Four years ago, Mark Zuckerberg approached Xi Jinping at a White House dinner and asked if the Chinese president would honor him and his wife, Priscilla, by giving their soon-to-be-born child an honorary Chinese name. Xi declined, but Facebook still continued trying to break into China’s heavily restricted, but potentially very lucrative, internet market. The next year, Zuckerberg was famously pictured jogging across Tiananmen Square in heavy smog. Facebook was even reportedly building a censored version of the platform to operate in China in 2016, and the company set up a Facebook subsidiary in Hangzhou last year. Despite all this effort to scale the Great Firewall, the American social media giant remains banned in the country—and now reportedly is no longer even trying to operate in China anymore.
While corporate leaders from NBA commissioner Adam Silver to Apple CEO Tim Cook are careful to never offend the sensitivities of the Chinese government, Zuckerberg is now actively describing it as the enemy. Twice in the past week, the Facebook chief has defined Facebook as a torchbearer of American commerce and values—and as a combatant against a censorious, anti-democratic China.
On Wednesday in D.C., Zuckerberg will testify at a hearing of the House Financial Services Committee, which is scrutinizing Libra, Facebook’s nascent cryptocurrency initiative. Libra is already in trouble because many of the original participants in its “coalition”—including Visa, Mastercard, PayPal, Stripe, and others—have pulled out. Now, it looks like it could face regulatory hurdles. In prepared remarks made public on Tuesday, Zuckerberg frames the international currency project in terms of American interest.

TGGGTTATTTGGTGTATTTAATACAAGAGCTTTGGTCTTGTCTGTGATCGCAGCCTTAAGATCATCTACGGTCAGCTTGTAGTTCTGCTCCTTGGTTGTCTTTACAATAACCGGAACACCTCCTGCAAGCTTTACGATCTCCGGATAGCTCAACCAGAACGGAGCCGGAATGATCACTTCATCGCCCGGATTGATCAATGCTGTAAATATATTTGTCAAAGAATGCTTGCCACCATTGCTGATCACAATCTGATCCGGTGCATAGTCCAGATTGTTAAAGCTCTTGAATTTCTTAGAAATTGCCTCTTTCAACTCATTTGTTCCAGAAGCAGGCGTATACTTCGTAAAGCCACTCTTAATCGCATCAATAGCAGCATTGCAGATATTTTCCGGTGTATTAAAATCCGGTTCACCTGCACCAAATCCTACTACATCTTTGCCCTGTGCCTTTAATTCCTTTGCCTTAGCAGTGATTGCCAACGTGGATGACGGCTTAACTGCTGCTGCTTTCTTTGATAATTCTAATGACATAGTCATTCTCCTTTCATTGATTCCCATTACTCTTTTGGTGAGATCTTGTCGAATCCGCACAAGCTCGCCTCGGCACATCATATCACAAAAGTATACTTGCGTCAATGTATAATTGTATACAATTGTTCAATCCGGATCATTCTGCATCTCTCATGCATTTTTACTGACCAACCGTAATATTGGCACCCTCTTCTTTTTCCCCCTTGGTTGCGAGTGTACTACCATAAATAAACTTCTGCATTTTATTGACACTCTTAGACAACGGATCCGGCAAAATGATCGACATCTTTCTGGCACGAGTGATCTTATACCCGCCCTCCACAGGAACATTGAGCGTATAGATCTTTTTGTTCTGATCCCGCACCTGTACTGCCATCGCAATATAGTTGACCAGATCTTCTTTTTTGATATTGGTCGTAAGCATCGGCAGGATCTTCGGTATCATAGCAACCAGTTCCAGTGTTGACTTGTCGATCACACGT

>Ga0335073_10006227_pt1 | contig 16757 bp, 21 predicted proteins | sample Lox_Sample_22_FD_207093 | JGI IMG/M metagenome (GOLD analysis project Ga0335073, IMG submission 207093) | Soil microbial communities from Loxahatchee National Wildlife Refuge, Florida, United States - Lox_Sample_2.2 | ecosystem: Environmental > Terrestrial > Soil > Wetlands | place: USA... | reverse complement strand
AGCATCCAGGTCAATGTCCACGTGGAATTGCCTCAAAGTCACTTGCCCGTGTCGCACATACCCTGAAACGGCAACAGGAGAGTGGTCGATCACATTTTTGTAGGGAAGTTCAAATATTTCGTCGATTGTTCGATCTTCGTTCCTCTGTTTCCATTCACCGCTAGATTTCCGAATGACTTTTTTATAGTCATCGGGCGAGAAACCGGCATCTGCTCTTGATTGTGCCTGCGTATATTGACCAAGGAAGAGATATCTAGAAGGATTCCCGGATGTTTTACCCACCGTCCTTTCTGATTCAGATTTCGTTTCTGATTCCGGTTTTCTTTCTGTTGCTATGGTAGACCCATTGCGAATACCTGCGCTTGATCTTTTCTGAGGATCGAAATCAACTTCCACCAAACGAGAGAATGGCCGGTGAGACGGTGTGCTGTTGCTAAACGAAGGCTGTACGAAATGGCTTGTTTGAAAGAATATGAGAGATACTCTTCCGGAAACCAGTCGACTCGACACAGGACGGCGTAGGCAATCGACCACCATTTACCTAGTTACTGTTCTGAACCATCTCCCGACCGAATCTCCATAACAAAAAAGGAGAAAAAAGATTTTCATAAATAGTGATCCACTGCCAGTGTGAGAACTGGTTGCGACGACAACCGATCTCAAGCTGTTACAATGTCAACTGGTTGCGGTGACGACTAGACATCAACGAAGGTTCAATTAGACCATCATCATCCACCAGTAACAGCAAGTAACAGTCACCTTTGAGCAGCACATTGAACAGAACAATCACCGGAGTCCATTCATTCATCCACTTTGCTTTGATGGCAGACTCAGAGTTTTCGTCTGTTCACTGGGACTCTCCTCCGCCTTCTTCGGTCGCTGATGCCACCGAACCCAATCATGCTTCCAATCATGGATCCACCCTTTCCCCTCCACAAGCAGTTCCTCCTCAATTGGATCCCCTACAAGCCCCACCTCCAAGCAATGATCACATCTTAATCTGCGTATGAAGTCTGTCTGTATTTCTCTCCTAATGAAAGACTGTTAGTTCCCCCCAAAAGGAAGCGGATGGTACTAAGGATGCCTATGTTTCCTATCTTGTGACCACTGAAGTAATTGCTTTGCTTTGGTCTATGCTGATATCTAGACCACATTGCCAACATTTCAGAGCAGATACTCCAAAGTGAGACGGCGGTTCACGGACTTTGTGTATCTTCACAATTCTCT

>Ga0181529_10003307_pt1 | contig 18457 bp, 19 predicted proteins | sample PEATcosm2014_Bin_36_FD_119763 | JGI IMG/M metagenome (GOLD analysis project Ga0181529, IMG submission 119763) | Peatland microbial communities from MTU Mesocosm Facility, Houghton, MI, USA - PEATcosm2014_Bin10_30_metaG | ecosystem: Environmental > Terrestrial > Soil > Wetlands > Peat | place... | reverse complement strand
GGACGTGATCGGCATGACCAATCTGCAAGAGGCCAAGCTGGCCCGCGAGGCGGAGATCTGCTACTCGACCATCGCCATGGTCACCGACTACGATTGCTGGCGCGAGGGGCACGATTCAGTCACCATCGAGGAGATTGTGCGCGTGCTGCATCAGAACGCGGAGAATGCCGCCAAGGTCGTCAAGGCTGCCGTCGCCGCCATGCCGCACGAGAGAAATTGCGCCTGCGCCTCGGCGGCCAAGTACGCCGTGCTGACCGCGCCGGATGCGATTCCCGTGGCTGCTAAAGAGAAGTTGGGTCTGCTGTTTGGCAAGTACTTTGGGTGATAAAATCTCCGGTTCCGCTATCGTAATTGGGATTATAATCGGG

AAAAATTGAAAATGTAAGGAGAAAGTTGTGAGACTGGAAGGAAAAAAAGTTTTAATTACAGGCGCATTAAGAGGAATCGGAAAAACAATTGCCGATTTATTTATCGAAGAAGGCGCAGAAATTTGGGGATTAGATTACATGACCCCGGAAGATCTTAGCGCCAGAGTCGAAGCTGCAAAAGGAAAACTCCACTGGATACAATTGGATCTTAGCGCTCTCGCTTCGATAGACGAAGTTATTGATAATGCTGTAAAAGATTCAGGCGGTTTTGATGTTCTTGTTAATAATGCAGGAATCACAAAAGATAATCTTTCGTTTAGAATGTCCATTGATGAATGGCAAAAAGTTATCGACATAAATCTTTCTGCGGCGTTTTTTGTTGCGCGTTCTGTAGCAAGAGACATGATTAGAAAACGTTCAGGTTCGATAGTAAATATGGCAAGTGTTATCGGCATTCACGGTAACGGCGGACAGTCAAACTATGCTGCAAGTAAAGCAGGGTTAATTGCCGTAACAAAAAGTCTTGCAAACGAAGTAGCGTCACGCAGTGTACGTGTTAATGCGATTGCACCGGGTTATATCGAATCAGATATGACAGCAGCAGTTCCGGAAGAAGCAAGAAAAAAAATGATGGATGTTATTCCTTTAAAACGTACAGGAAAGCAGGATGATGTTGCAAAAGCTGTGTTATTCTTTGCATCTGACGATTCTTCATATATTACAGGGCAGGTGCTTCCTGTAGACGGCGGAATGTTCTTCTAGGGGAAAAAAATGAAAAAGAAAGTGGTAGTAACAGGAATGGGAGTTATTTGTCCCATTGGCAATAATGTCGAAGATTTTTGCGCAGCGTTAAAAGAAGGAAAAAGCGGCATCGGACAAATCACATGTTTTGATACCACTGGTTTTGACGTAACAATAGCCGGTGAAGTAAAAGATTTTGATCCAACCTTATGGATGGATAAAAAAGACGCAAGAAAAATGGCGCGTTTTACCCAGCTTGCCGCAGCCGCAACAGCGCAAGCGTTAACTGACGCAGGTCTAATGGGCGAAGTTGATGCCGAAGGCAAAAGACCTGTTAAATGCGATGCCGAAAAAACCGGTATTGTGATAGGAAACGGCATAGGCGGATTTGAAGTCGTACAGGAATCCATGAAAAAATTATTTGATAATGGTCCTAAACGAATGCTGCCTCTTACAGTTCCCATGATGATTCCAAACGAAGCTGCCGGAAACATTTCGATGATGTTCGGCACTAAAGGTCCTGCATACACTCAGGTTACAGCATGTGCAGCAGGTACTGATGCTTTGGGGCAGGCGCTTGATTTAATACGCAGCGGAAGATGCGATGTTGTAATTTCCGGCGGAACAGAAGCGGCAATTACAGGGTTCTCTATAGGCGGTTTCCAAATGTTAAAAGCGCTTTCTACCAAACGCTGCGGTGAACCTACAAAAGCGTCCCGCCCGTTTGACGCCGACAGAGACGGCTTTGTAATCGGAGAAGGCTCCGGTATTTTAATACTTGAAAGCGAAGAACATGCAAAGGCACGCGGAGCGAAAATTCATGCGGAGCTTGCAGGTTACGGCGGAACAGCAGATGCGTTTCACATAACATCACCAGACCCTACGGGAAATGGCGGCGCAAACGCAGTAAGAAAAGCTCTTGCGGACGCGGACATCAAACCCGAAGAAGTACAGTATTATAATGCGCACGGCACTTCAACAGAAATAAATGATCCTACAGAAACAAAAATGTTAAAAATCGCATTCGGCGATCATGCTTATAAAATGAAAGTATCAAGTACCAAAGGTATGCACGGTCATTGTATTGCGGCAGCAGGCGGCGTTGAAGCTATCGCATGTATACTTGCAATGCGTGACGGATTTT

“While we debate these issues, the rest of the world isn’t waiting,” Zuckerberg warns U.S. lawmakers in his remarks. “China is moving quickly to launch similar ideas in the coming months. Libra will be backed mostly by dollars and I believe it will extend America’s financial leadership as well as our democratic values and oversight around the world. If America doesn’t innovate, our financial leadership is not guaranteed.” If U.S. regulators don’t give the green light to Facebook and the Libra Association—the independent governance body that is meant to control the currency—China will somehow prevail and fundamental American values will be at risk, he argued.
This warning echoes the one Zuckerberg issued last week in a talk he gave at Georgetown University on the topic of free speech. “Until recently, the internet in almost every country outside China has been defined by American platforms with strong free expression values,” Zuckerberg said near the end of his 35-minute appeal. “There’s no guarantee these values will win out. A decade ago, almost all of the major internet platforms were American. Today, six of the top 10 are Chinese.” Zuckerberg admitted that he tried to enter China, but said Facebook “could never come to agreement on what it would take for us to operate there, and they never let us in.” The result of this is that now Facebook has “more freedom to speak out and stand up for the values we believe in and fight for free expression around the world.”